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Lesson Title: Spatial Reasoning – Three Dimensional Space Teacher: Steven Bernstein Subject: Geometry Grade Level: 10th Time Required: Five Periods (200 minutes) Topic: This unit is concentrated on teaching students how to apply different area and volume formulas to different three dimensional objects. Essential Question: What is the difference between the names of shapes and the formulas used to calculate their surface area and volume when comparing two dimensional objects to three dimensional objects? Prerequisites (Prior knowledge) Students need to know the formulas for surface area and area on two dimensional objects so they can fully understand the three dimensional formulas. Stage 1 – Desired Results Content Area Standard(s) (include complete standard, not just standard #) This unit addresses the following NYS Performance Indicators: G.G.12 Know and apply that the volume of a prism is the product of the area of the base and the altitude G.G.13 Apply the properties of a regular pyramid, including: - lateral edges are congruent - lateral faces are congruent isosceles triangles - volume of a pyramid equals one-third the product of the area of the base and the altitude G.G.14 Apply the properties of a cylinder, including: - bases are congruent - volume equals the product of the area of the base and the altitude - lateral area of a right circular cylinder equals the product of an altitude and the circumference of the base G.G.15 Apply the properties of a right circular cone, including: - lateral area equals one-half the product of the slant height and the circumference of its base - volume is one-third the product of the area of its base and its altitude G.G.16 Apply the properties of a sphere, including: - the intersection of a plane and a sphere is a circle - a great circle is the largest circle that can be drawn on a sphere - two planes equidistant from the center of the sphere and intersecting the sphere do so in congruent circles - surface area is 4 r 2 - volume is 4 3 r 3 © Gradel & Jabot 2009 (adapted from Jabot, Maheady, Rey 2005 (adapted from UbD, Wiggins & McTighe)) 1 Intended Learning Outcome (Should define what students will know and be able to do and at what level of mastery they should be able to do it.) Students will know… Student will be able to… How to apply the Pythagorean Theorem to three dimensional objects Know the names of all three dimensional objects talked about in this unit. How to use the three dimensional formulas associated with surface area and volume. How to use a blogging website. Understand what the difference is between lateral and surface area. Recall their two dimensional formulas well and be able to apply them to the three dimensional shapes. Have a better understanding of the reference sheet given to them on the Geometry Regents. Know how to show proper work and labels for answering surface area and volume questions. Think of real world examples to apply to mathematics and blog about it. Use their Google account and blogging information to see the class blog anytime. Stage 2 – Assessment Evidence Students will demonstrate their learning/understanding in the following way(s): Teacher-Created Assessments Pre-test: See Attached Pre-test Post-test: See attached Quiz Blogging: The blogging assignment is an assignment to measure student performance on how they relate the current three dimensional objects lesson to the world outside of school. (Performance Assessments:) I will assess student performance by: Seeing how well students do on questions after each sub-topic Asking students to volunteer answers to questions in front of the class Walk around the room and see how students are doing on their own. Check to see if students are showing and labeling their work. Checking on the blog site to see if students were able to do the assignment and blog it successfully (Other Assessments: Peer, Self) Students can assess themselves by: Checking their work with answers on the projector screen. Checking their work for the proper steps for each problem. Making sure they labeled their answer with units. Logging onto the blog to see other student answers to the blogging question. © Gradel & Jabot 2009 (adapted from Jabot, Maheady, Rey 2005 (adapted from UbD, Wiggins & McTighe)) 2 (Assessment Adaptations) Depending on how long it takes to do various planned out assessment, you could always assess students quickly during class by seeing how they answer questions when called upon rather than wait for a quiz or test. Having the blogging as an assignment, this can be used to assess how the class is doing relating mathematics to the world outside of school. Stage 3 – Learning Plan Learning Activities Instructional Strategies/Learning Activities: e.g., demonstration, discussion, small groups, role play, etc. On the first day when introducing, as I show the class the various objects we will mainly be having a small discussion on names of these objects and where they have seen or heard of them before. When getting into showing students some formulas, I will be doing some questions with them demonstrating how I would like the students to show and label their work. When students are working on questions, I will let them work with a partner when answering some of the questions. This is mainly for a check and balances system so students are bouncing ideas back and forth off each other to try and solve the problems. Going to the computer lab to have students do the blogging assignment on their blog. http://bernsteingeomety.blogspot.com/ Introducing the lesson: (capturing students’ attention, activating students’ prior knowledge). The introduction to this lesson is showing the students the various shapes we will be working with. On the projector, showing the students the transparent three dimensional shapes will get the students interested. I will also pass around the objects for the students to personally handle so they get an idea of what these figures like and maybe why the formulas are what they are for certain objects. Instructional Sequence: (representing the content: teaching/learning activities, connecting to students’ prior knowledge, etc.) Teacher activity (The teacher is doing….) Day One 1) Handing out the Pre-test reminding the students it will not be for a grade and to try their best. 2) Showing the transparent three dimensional objects on the projector for the students to see. Asking them questions like: What two dimensional object does this look like? What is the name of this three 3 Student activity (The student is doing…) Day One 1) Putting their name on the pre-test and completing to the best of their ability. 2) Looking at the projector to see the three dimensional objects. Answering what other two dimensional objects they look like and what they thing the object is named. 3) Looking at the three dimensional objects and passing them along to their fellow © Gradel & Jabot 2009 (adapted from Jabot, Maheady, Rey 2005 (adapted from UbD, Wiggins & McTighe)) dimensional object? 3) Passing out three dimensional objects for students to hold. 4) Assign students their homework. Day Two 5) Go over the homework and refresh student’s minds with the material from the day before. 6) Hand out the guided notes on lateral & surface area and go thru the formulas with the students. 7) Go thru some of the first few problems so students can see how they should answer the problem and how much work they should be showing. This is a good place to emphasize on students how important it is to label their work with the proper units. classmates. 4) Write down their homework assignment for the night. Day Two 5) Correct their homework and remind them what they worked on the previous day. 6) Following along on their guided notes learning how certain formulas apply to various three dimensional objects. 7) Writing down all the steps the teacher is doing for solving the first few examples. Writing down the units that the teacher is showing them. Write a small reminder on the page to always label with units! 8) Working on some problems on their own. Once a few are done and the 8) Have students work on the Lateral & teacher says you can work in pairs, find Surface Area questions. Have them do a a partner and continue with the few on their own then allow them to work questions. in pairs with each other. 9) Correct their work as the teacher goes 9) Go over the questions the students over it. Some students are being called worked on. Call up some students to on for volunteering to go to the board to write on the board how they solved put up their work for some of the some questions. questions. 10) End the class and assign students their homework. Day Three 11) Go over the homework and refresh student’s minds with the material from the day before. 12) Hand out the guided notes on volume and go thru the formulas with the students. 13) Go thru some of the first few problems 4 10) Copy down the assignment for homework. Day Three 11) Correct their homework and remind them what they worked on the previous day. 12) Following along on their guided notes learning how certain formulas apply to various three dimensional objects. 13) Writing down all the steps the teacher is © Gradel & Jabot 2009 (adapted from Jabot, Maheady, Rey 2005 (adapted from UbD, Wiggins & McTighe)) so students can see how they should answer the problem and how much work they should be showing. This is a good place to emphasize on students how important it is to label their work with the proper units. 14) Have students work on the volume questions. Have them do a few on their own then allow them to work in pairs with each other. 15) Go over the questions the students worked on. Call up some students to write on the board how they solved some questions. 16) End the class and assign students their homework. doing for solving the first few examples. Writing down the units that the teacher is showing them. Write a small reminder on the page to always label with units! 14) Working on some problems on their own. Once a few are done and the teacher says you can work in pairs, find a partner and continue with the questions. 15) Correct their work as the teacher goes over it. Some students are being called on for volunteering to go to the board to put up their work for some of the questions. 16) Copy down the assignment for homework. Day Four 17) Explain the blogging assignment to the students and what they are expected to do. Day Four 17) Listen and ask questions on the blogging assignment so everyone understands what they need to do for the current assignment. 18) Walk over to the computer lab 19) Begin thinking/searching the web for real life explains where mathematics is used. Day Five 20) Asking questions on lateral and surface and/or volume and make sure they know what is expected of them. 21) Taking the quiz. 18) Take students over to the computer lab. 19) Monitor students to make sure they are on tasking working on the blogging assignment. Day Five 20) Answer any questions the class has on lateral and surface area and/or volume and go thru them. 21) Hand out the end of the unit quiz. Adaptations to the Instructional Sequence to Differentiate: Depending on how the sequence goes, if time is running low make sure you get at least some examples done with the class so they know what is expected of them. Homework can always be shortened to allow for students to work on questions not gotten to in class. © Gradel & Jabot 2009 (adapted from Jabot, Maheady, Rey 2005 (adapted from UbD, Wiggins & McTighe)) 5 Discussion and Assessment of Learning: (Pointing out to students how what they are learning is related to the driving question; assessing students’ learning as a result of the lesson) Remind students that learning how to solve surface area and volume questions of three dimensional objects is better preparing them for the real work. Solving these kinds of questions is more likely to have when compared to two dimensional objects because we live in a three dimensional world. Closure: Extensions for early finishers: These students can move onto their homework questions for the day. Students can also try to come up with more real life examples where these three dimensional objects are used and seen. They can also post a new blog of cool math websites that are interactive with calculating surface area and volume. Alternate strategies for struggling students or those who learn differently Have these students hold the objects they are working with so they can perhaps visually see where they are applying the formula they are working with . Procedures: (already established procedures to be used and procedures to be taught for this lesson) Instructional Protocol/Itinerary: Begin with assessing student knowledge with a short pre-test Start the unit off with identifying all the shapes they will be working with throughout the unit – Engage the students with hand held examples of these objects Hand out the notes on lateral & surface area and show the students the formulas that go along with them. Have them practice using the formulas to compute these areas Hand out the notes on volume and have the students practice computing volume with the formulas Review all of the formulas with the objects and on the last day of the unit assess their knowledge with a test. Explain to the students the importance of recognizing mathematics in the real work. Explain the blogging assignment to the students. © Gradel & Jabot 2009 (adapted from Jabot, Maheady, Rey 2005 (adapted from UbD, Wiggins & McTighe)) 6 Lesson Development Resources Technology Tools and Materials: (classroom set-up, preparations, resources, etc.) This lesson requires the following materials: Overhead projector Hand-held transparent objects Guided notes packet Pre/post tests Calculator Notify/sign-up the class for a day at a computer lab Computer lab – computer for each student Students need to create or have a Google account (Contact Information) For questions, I can be contacted at: Steven Bernstein bern4990@fredonia.edu Blog Site: http://bernsteingeomety.blogspot.com/ Class Web Page: http://sites.google.com/site/mrbernsteinsgeometryclass/ © Gradel & Jabot 2009 (adapted from Jabot, Maheady, Rey 2005 (adapted from UbD, Wiggins & McTighe)) 7 Name: _________________________ Geometry Date: _______________ Blogging Assignment Directions: Today we will be working in the computer lab. It is your assignment to post a blog post. See below of what you will be posting. Post an example of how any of the three dimensional objects we learned about is used in the world outside of school. Your post must follow Post 1 directions or Post 2 directions. Post 1: You are posted a location or name of a three dimensional object that we learned about. This is simply just seeing the shape of this figure. It can be outside or a picture on the web. What is it representing? Example of Post 1: Ice cream cone. Note: Having a picture of your findings makes the blog post look nice! ------------------------------------------------------------------------Post 2: Talking about a profession (Job) that uses these three dimensional objects all the time. Make sure you explain how it relates to that profession! Example of Post 2: Architect. This profession calls upon these objects all the time when designing various models. Being able to calculate surface area and volume of figures is something an Architect does every day to make sure they are maximizing the space of their creation or drawing. Be sure to sign the post with your name before posting it to our blog! Ask me for help if you are having trouble coming up with ideas. Blog your post as a comment under the directions. (like the teacher example) Visit: http://sites.google.com/site/mrbernsteinsgeometryclass/ to get to the class page. From here you will see a link to our blogging page where you will put your post. http://bernsteingeomety.blogspot.com/ © Gradel & Jabot 2009 (adapted from Jabot, Maheady, Rey 2005 (adapted from UbD, Wiggins & McTighe)) 8 © Gradel & Jabot 2009 (adapted from Jabot, Maheady, Rey 2005 (adapted from UbD, Wiggins & McTighe)) 9 © Gradel & Jabot 2009 (adapted from Jabot, Maheady, Rey 2005 (adapted from UbD, Wiggins & McTighe)) 10 I decided to use blogging as my web 2.0 technology. I decided to incorporate this into a unit plan on lateral & surface area and volume. Students always complaining how the things they learn they will never use again. I decided to take that head on and incorporate some technology to show students that there are real life applications. Not only am I having them use technology, but I’m also having them blog about real world examples outside of school on how three dimensional objects are seen and used. This really ties the lesson plans together and tackles two common problems with your average lesson: Not incorporating technology Not incorporating applications or examples to the world out of school. © Gradel & Jabot 2009 (adapted from Jabot, Maheady, Rey 2005 (adapted from UbD, Wiggins & McTighe)) 11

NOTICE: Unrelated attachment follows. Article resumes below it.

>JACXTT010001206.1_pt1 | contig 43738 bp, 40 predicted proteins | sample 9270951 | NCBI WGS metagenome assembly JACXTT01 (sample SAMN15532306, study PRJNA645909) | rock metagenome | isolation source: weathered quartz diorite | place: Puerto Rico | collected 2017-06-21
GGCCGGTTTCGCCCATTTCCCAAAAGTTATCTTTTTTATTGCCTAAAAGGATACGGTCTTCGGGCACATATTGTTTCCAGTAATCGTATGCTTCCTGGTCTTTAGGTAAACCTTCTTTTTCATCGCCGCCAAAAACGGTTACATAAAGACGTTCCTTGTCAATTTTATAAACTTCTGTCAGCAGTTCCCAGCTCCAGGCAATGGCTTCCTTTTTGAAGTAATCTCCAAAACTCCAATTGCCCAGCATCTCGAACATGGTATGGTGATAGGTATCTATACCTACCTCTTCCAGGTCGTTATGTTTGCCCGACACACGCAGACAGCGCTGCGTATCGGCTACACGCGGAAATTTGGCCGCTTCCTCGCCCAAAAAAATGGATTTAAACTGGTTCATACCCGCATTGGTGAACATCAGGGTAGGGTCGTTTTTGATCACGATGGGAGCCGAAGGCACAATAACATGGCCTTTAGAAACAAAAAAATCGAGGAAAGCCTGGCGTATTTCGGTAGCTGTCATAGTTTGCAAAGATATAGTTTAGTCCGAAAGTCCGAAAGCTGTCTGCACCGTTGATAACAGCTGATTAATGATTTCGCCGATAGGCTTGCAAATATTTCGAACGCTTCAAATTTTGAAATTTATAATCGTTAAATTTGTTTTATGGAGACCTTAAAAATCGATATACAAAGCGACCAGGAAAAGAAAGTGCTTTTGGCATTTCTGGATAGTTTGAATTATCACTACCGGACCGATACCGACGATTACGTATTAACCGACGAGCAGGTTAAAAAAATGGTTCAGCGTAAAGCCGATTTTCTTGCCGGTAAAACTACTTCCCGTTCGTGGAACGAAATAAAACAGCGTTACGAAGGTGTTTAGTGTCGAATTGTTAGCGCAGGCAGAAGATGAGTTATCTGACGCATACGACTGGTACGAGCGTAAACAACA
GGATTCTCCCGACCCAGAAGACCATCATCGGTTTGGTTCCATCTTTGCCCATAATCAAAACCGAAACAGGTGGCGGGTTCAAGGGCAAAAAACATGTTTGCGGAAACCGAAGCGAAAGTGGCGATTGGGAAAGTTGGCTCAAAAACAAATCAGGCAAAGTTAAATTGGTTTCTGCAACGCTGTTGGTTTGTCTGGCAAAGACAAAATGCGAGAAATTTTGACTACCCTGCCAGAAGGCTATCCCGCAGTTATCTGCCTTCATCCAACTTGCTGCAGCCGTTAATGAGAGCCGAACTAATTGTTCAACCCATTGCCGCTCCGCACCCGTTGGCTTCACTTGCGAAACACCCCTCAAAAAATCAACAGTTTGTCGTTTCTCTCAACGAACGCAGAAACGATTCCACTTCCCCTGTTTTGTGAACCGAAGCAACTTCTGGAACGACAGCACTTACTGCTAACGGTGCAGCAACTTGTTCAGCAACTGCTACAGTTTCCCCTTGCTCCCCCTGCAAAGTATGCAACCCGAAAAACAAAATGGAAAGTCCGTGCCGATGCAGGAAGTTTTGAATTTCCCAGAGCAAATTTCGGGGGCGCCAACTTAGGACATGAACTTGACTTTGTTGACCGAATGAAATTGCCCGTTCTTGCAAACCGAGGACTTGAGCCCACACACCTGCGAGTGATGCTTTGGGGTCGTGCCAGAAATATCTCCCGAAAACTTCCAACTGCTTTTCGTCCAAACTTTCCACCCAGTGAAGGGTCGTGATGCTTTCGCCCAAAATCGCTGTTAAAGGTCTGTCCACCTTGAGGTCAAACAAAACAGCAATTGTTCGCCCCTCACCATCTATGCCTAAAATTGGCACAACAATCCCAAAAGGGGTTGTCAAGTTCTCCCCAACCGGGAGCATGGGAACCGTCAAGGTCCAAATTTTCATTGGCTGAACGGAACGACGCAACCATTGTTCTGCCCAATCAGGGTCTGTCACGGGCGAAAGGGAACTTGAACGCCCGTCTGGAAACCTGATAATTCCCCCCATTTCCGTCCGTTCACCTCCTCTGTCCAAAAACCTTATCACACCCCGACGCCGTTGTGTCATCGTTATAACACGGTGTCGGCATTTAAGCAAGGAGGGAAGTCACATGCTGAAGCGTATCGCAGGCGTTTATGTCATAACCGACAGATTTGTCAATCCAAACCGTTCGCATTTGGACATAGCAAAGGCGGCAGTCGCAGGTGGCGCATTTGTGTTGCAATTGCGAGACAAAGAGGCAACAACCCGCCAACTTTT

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posted: | 10/27/2009 |